The last couple of days I keep thinking that perhaps Mammy is just not ready to die. I keep wanting to give her some water to drink and feel like she would then just get up and walk home with me. I also wish I had thought to bring Mum home anyway, to die there instead of spending her last days in hospital. I’m not beating myself up about it, as I don’t think Mum knows where she is and she does have familiar music and voices around her all the time. Maybe it is best as it is. It is as if her body, mind and soul have gone, but all that remains is her spirit. So my spirit is staying to commune until hers is ready to depart. I really did not expect her to stay this long though – she is such a tough cookie and physically there is not much wrong with her. But I can’t help thinking that the decision to put her ‘on the end of life pathway’ was maybe premature. I suppose it is natural to doubt one’s decisions and choices?
I think I will write down my questions and see if I can speak to the consultant if he’s around tomorrow, because now I cannot remember what he said to me and Julia last Monday.
Monday was a week ago now and even the nurses seem to be amazed that Mammy is still in the land of the living. I hope I see the consultant today and hope I am brave enough to ask my questions. I don’t want him to think that I am blaming him for anything. I don’t know how I feel today. I don’t know how Mum feels either. The nurses say that she will not be aware of anything now, but they also say that the sense of hearing is the last to go, so I must stay positive and reassure her at all times.
Question 1 – Why did you think she was ready to die?
Question 2 – What do you think she is dying of?
Question 3 – Do you think you gave enough time for the antibiotics and fluids to work?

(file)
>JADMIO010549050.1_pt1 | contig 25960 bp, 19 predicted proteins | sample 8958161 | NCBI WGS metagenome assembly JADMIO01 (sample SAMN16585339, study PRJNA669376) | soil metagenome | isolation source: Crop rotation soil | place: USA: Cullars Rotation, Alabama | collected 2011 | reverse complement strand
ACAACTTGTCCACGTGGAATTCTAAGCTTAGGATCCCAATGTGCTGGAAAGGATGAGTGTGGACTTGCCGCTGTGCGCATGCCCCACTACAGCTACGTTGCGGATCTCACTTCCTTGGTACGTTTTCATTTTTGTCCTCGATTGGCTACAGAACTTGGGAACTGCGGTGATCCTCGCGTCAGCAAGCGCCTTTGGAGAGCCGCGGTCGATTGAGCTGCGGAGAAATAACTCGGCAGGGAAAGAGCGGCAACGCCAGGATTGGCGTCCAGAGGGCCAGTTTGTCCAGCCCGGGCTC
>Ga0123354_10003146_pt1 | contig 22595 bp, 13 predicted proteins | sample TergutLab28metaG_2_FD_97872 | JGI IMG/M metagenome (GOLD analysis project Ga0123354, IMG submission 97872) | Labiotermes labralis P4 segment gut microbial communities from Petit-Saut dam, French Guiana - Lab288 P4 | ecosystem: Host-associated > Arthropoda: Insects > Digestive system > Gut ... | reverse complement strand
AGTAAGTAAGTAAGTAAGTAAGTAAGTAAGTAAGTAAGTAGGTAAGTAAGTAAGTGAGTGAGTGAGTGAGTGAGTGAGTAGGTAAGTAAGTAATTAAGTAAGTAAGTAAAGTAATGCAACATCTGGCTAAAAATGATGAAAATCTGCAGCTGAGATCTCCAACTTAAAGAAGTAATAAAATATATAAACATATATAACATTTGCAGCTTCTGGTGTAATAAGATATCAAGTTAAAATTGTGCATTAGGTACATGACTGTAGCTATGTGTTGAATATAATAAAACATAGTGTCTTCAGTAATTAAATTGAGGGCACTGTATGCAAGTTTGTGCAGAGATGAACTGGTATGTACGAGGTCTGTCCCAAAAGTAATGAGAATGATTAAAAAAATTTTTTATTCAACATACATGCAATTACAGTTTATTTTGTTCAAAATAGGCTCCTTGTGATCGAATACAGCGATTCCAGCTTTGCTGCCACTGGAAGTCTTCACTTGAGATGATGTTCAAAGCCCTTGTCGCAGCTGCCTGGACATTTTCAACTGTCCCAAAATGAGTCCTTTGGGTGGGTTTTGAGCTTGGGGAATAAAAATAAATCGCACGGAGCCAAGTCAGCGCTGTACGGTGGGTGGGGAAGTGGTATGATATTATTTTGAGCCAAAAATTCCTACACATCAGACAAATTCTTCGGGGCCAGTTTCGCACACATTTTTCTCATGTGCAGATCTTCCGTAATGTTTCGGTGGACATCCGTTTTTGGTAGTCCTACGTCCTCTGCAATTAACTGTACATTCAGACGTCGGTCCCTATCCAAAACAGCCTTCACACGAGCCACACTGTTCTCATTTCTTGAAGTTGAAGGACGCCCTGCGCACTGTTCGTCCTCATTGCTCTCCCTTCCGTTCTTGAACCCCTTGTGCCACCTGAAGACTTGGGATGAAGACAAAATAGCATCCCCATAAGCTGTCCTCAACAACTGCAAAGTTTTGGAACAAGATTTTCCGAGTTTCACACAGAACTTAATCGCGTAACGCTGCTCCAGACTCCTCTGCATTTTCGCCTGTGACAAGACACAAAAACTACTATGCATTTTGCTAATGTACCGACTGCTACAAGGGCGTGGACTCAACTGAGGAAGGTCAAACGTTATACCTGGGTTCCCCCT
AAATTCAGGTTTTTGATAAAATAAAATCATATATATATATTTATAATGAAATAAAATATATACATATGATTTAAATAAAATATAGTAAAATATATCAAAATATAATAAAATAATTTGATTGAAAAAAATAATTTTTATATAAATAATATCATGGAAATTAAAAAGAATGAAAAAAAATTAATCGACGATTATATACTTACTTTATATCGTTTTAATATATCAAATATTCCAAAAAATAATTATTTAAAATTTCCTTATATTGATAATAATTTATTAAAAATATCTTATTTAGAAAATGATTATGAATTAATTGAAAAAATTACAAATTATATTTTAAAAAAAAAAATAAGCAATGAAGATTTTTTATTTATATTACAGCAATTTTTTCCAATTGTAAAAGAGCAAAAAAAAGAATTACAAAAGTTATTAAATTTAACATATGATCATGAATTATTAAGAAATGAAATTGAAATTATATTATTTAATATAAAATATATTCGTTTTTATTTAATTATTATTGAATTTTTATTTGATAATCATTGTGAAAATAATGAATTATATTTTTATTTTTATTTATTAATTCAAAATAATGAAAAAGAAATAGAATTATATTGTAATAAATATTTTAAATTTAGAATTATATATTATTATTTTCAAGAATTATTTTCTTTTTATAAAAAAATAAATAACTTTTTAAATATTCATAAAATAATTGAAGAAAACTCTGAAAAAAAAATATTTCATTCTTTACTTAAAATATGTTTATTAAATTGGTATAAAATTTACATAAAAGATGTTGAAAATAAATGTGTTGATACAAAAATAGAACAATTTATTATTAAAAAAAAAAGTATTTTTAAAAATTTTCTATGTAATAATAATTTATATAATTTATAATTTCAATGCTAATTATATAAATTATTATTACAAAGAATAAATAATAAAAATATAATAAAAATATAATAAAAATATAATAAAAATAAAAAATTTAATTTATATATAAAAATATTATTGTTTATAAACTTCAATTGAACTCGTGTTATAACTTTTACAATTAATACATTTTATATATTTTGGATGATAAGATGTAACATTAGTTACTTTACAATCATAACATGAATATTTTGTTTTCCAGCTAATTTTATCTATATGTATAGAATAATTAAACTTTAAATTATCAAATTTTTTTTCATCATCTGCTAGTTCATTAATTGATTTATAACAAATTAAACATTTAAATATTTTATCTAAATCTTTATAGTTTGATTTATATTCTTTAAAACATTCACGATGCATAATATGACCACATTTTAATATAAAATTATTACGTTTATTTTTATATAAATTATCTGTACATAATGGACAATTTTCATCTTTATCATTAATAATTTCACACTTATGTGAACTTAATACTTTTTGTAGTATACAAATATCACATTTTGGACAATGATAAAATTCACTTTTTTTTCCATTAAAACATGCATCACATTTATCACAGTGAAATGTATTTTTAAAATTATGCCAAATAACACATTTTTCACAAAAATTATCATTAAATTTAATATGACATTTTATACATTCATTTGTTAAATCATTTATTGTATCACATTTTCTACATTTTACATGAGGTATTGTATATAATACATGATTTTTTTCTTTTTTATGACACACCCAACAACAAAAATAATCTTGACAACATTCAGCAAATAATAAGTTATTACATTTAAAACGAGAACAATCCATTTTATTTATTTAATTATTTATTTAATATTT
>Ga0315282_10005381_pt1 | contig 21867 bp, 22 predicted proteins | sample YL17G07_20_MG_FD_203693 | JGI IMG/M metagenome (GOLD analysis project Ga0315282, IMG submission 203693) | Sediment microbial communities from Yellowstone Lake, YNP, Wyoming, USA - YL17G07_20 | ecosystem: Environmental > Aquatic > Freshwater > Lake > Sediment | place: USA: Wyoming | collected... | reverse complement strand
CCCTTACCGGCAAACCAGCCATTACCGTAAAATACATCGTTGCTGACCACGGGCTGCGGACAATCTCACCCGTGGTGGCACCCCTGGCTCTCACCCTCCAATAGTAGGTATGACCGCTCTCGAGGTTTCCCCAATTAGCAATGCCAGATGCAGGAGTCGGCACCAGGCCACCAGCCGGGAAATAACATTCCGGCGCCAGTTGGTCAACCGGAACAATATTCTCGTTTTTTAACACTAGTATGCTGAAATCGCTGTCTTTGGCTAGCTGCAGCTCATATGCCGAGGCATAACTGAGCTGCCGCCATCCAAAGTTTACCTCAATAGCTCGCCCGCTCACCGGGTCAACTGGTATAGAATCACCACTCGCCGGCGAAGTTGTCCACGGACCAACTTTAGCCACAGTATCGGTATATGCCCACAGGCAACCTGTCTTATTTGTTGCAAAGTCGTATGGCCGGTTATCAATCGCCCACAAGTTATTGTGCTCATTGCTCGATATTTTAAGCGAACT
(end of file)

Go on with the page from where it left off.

Question 4 – What were the crystals on her nose?
Debbie got home safely last night. I have read most of the New Testament again since being in here – it truly is the most amazing book.
The consultant seemed surprised to see us still here too. His answer is that ultimately he knew from years of experience that Mum was ready to die and that to let her go naturally was the best and kindest thing to do. I think Isabelle knew that too. He also says that she is dying of ‘brain failure’ – that the Alzheimer’s has killed her brain. I mentioned how I wished I had been able to take her home and he apologised for not suggesting it to me. He was very understanding and said that he welcomes these questions as they keep him in the real here-and-now and keep him checking himself to make sure he doesn’t lose touch with the most important aspect of his job, which is people’s lives.
I showed the consultant the photo I took of the crystals on Mum’s nose and he said that is more likely to be urethra, as it does excrete in crystalline form. Urethra is what the liver gives off when it has failed – it is also supposed to make you feel high and happy.
So I am feeling a bit better again now, but very tired. Julia was also feeling ‘out of sorts’ today. She hasn’t missed one day coming to see Mum in hospital yet. Each day you think it is going to be her last one.
Well, today is Mammy’s last day on earth and the beginning of her life in heaven. Today, the 28th March at 7.30pm she slipped away. And I nearly missed it. Joshua arrived unexpectedly and flopped down on my mattress, saying that he was missing me and didn’t feel right. I was still holding Mum’s hand, but talking to Josh, and Mammy gasped and stopped breathing. We both stared at her to see if there was any movement, any pulse, any sign. After what seemed like a couple of minutes, Josh suggested he should go and get a nurse.
While he went I hugged Mum and held her tight, feeling sort of dazed. Suddenly she took such a loud gasp of breath right in my ear that I jumped. Two nurses came in and looked at Mum, their faces looking suitably composed and sorry as their glance confirmed that she had gone. They checked her and then left us alone.
“I feel good again now!” Josh said almost apologetically, “I knew something was going to happen.”
“And you can have a lift home too!” I smiled.
I could go home, but was slow getting my things together. I kept looking at Mammy to check that she really had gone. I tried closing her eyes and mouth but couldn’t. To let go myself and leave her empty body there was harder than I imagined, after such a long vigil. I felt light-headed and lost.
I am glad Joshua was with me to keep me down to earth and to ease me back into the other reality of day-to-day life.
I am looking forward to a long night’s sleep and a home rest for a day at least – the thought of facing funeral preparations and my business are a bit scary just yet. I thought I was well prepared for the final day, but I feel flat and numb now. I have let family know already.
Tonight I will have a glass of wine to celebrate Mum’s life and her journey home.